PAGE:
Based on data acquired by NASA’s Galileo satellite, astronomers think the global oceans sloshing around beneath Europa’s icy exterior are likely 2—3 more voluminous than the oceans here on Earth. Not 2—3 times more proportionally, 2—3 times more in total volume.
Sun’s Twin Discovered — the Perfect SETI Target?
There are 10 billion stars in the Milky Way galaxy that are the same size as our sun. Therefore it should come as no surprise that astronomers have identified a clone to our sun lying only 200 light-years away.
Still, it is fascinating to imagine a yellow dwarf that is exactly the same mass, temperature and chemical composition as our nearest star. In a recent paper reporting on observations of the star — called HP 56948 — astronomer Jorge Melendez of the University of San Paulo, Brazil, calls it “the best solar twin known to date.”
Outer Space. The View From Cassini and Voyager
Jaw ————> Floor.
If Rocky Balboa was an aspiring astronomer, this is what he would watch every morning to get pumped up instead of running up that damned staircase.
Sander van den Berg has assembled a plethora of images from the Cassini and Voyager missions, in their “raw” black and white, to create this simple, awe-inspiring and sometimes haunting tour through near outer space.
I know I’ve been heavy on the space stuff lately, but with videos like these sending my brain flying out the back of my head how can I not post it?!?!? :)
(by Sander van den Berg)
Russia plans to regain world leadership in space and remain among the top three space powers, a draft of a space exploration strategy until 2030 submitted to the government by the country’s Federal Space Agency Roscosmos says.
The draft strategy has not been unveiled to the public. Some information has been leaked to the media, allowing us to assume that the new strategy is very ambitious.
February’s spectacular planetary show continues. After Venus and Jupiter lined up in the night sky last week, the distance between Earth and Mars is now shrinking to its smallest in more than two years.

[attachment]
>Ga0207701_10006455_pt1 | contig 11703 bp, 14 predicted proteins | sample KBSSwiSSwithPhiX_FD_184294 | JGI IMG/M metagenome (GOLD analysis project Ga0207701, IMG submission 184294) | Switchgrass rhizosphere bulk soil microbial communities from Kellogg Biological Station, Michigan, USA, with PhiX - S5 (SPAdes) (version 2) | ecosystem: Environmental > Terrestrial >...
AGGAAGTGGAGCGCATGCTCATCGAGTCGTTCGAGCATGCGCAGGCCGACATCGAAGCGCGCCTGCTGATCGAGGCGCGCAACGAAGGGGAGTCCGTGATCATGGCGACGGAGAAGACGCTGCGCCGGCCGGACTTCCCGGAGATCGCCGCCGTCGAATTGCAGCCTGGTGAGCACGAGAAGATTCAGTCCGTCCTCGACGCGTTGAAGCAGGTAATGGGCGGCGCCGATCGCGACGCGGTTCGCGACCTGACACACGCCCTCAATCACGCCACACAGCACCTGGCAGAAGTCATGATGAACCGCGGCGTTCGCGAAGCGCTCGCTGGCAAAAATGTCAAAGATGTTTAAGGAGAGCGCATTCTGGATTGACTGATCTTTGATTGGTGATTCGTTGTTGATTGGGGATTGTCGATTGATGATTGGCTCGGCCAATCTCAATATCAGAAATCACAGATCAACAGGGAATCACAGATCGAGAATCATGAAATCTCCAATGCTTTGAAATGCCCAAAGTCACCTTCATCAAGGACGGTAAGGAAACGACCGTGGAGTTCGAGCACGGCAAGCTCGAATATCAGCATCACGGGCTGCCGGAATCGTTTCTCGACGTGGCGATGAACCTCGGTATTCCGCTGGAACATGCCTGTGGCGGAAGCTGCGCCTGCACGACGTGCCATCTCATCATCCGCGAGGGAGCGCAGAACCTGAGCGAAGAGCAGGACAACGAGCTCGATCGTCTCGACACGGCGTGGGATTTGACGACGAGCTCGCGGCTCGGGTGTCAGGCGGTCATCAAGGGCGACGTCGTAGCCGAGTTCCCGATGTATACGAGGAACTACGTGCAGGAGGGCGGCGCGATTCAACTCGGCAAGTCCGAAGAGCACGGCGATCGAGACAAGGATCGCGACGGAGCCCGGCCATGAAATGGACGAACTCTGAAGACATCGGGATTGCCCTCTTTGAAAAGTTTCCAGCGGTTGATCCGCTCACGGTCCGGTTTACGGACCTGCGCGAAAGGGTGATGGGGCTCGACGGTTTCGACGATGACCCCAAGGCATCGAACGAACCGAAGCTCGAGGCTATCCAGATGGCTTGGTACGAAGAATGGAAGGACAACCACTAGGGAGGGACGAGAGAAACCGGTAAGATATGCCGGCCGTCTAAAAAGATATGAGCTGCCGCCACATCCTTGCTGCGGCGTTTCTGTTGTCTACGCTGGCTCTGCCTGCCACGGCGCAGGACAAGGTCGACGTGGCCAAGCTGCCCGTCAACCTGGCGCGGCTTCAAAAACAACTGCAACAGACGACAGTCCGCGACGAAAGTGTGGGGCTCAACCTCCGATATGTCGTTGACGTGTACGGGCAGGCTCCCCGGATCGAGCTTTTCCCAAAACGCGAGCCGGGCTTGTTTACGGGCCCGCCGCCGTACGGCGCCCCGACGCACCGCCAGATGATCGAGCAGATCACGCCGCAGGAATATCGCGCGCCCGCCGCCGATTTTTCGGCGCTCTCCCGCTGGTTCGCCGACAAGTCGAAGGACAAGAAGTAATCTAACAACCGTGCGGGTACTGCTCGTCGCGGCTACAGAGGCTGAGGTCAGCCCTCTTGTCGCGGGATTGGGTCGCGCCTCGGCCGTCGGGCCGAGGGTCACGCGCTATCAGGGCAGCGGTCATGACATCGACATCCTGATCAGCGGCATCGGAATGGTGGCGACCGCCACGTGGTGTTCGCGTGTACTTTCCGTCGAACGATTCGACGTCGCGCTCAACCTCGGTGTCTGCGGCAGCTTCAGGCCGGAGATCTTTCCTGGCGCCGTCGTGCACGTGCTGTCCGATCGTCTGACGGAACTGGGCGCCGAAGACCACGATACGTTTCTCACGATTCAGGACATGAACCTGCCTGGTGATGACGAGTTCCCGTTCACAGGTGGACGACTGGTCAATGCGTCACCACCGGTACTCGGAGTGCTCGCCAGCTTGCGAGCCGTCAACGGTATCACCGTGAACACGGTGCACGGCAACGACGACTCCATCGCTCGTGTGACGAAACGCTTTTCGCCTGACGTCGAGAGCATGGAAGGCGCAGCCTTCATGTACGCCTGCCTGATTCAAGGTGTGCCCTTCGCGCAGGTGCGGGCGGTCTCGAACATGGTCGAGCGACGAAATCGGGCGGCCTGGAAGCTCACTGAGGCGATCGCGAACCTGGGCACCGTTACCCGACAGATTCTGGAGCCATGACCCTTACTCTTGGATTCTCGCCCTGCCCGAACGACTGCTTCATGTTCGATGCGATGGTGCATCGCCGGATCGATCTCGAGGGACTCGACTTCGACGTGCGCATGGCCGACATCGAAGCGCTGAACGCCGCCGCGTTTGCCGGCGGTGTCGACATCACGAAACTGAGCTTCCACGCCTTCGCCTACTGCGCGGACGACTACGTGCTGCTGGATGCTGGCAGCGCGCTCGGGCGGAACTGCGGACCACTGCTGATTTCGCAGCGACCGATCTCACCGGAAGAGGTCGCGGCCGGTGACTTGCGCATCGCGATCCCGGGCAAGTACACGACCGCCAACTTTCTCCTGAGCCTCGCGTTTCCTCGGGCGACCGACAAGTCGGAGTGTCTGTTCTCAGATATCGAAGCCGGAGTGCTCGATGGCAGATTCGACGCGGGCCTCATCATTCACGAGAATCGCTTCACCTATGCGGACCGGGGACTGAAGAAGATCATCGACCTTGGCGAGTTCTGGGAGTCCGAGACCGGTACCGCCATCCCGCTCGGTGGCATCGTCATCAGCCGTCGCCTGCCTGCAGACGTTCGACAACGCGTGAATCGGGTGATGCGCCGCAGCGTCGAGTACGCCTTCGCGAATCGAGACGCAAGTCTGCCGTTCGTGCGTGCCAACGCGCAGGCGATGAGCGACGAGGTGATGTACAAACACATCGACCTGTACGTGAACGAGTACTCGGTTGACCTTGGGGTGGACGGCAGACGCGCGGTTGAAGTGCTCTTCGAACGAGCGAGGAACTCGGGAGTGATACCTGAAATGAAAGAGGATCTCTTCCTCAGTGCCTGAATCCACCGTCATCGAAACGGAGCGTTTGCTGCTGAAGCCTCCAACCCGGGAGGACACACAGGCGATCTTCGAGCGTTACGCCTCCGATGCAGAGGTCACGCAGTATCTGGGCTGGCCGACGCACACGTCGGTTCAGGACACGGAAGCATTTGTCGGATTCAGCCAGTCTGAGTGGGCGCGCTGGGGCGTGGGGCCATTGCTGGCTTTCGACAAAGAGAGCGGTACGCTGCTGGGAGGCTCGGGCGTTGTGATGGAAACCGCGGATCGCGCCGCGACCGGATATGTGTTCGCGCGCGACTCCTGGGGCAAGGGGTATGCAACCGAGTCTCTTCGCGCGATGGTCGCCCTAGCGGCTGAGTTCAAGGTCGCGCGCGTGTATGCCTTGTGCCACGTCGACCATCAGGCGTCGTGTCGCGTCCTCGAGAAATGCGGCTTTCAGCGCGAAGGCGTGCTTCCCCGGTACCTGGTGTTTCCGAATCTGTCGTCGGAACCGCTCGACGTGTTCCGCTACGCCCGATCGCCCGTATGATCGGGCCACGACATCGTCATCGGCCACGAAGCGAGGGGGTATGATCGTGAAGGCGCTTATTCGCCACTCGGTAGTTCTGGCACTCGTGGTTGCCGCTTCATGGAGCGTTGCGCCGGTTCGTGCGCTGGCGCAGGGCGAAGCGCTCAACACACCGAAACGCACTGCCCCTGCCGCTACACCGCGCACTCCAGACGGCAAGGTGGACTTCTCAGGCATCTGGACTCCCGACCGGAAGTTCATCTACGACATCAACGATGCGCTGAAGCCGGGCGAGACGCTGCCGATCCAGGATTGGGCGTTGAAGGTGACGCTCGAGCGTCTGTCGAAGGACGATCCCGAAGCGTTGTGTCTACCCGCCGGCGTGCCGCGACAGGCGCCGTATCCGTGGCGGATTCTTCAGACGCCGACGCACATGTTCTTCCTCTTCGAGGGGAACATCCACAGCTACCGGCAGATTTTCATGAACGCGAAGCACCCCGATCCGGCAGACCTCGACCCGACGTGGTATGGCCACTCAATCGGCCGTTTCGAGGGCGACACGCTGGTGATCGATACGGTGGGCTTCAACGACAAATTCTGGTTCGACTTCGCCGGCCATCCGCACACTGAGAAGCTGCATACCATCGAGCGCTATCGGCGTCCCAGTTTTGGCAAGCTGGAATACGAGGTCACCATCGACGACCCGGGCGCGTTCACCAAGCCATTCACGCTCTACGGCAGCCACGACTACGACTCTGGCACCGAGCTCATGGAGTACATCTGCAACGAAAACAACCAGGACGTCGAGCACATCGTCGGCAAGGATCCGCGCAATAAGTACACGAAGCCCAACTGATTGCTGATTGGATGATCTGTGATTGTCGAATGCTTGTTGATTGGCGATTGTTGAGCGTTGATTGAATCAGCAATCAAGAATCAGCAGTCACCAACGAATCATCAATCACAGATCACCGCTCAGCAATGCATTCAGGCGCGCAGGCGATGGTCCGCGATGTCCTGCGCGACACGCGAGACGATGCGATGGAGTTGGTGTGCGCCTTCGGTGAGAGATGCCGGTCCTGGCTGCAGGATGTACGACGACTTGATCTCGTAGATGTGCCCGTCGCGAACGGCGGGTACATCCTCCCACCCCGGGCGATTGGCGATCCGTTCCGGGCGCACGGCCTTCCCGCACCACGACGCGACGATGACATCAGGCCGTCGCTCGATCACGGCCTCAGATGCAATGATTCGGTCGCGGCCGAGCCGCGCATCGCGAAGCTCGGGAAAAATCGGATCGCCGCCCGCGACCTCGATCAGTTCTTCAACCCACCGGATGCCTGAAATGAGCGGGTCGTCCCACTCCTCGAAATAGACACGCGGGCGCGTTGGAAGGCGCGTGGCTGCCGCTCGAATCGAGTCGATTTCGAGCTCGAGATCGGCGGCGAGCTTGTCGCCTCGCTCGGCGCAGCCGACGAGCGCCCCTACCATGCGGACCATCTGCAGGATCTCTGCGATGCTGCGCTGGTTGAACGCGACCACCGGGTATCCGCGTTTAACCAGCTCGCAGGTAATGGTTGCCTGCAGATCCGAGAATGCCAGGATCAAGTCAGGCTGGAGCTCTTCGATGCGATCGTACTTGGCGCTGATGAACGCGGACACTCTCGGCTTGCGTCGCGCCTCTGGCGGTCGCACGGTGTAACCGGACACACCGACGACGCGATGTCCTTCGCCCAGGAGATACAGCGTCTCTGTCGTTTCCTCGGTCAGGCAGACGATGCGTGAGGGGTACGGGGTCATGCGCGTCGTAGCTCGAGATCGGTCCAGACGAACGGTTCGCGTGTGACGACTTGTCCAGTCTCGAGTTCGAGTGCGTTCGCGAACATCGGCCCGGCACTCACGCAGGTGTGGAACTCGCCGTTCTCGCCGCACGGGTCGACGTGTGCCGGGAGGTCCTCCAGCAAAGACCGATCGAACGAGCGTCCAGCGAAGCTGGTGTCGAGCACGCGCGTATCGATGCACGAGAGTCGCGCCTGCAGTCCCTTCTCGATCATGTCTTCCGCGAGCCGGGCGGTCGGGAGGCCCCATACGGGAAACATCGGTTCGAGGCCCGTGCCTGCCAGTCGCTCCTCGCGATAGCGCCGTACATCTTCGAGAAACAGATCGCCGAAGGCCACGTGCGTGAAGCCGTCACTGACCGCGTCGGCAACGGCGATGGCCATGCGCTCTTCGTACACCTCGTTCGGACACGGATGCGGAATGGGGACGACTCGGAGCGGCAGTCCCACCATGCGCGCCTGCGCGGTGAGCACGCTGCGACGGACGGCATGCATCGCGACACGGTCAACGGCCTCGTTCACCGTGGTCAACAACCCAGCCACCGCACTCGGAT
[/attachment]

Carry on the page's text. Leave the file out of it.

On March 3 Mars will be in opposition to the sun, providing excellent opportunities for viewing the Red Planet.
The celestial event known as Mars opposition occurs whenever Earth passes between the sun and the Red Planet, approximately once every two years and two months. This makes Mars visible opposite the sun in the Earth’s sky, which is a great time to view the Red planet because the sun’s rays illuminate the full face of Mars. Because the two planets’ orbits regularly bring them close together, it also provides a good time to launch Mars missions such as the recent Mars Science Laboratory.
Mars and Earth will actually be at their closest on March 5, so you have a decent chance to catch the Red Planet anytime in the next few weeks.
How to Watch
- To spot Mars with your naked eye, look for a bright orange-red dot in the eastern sky shortly after the sun sets. The planet, which can be distinguished from stars because it doesn’t twinkle, will rise to its highest position in the southern sky around midnight.
- Those with a modest-sized telescope should have good views of Mars’ surface features, including its white polar caps.
- Anyone without access to a telescope can catch a live feed of the opposition event from the Slooh Space Camera on March 3 starting at 8:00 p.m. PST. Come back tomorrow evening to our site for an embedded video from Slooh. The Slooh show will feature commentary by the organization’s Patrick Paolucci, Astronomy Magazine columnist Bob Berman, and some special guests.
Image: An image of Mars during opposition taken with the world’s best telescope, Hubble, in 2001. NASA/ESA and The Hubble Heritage Team STScI/AURA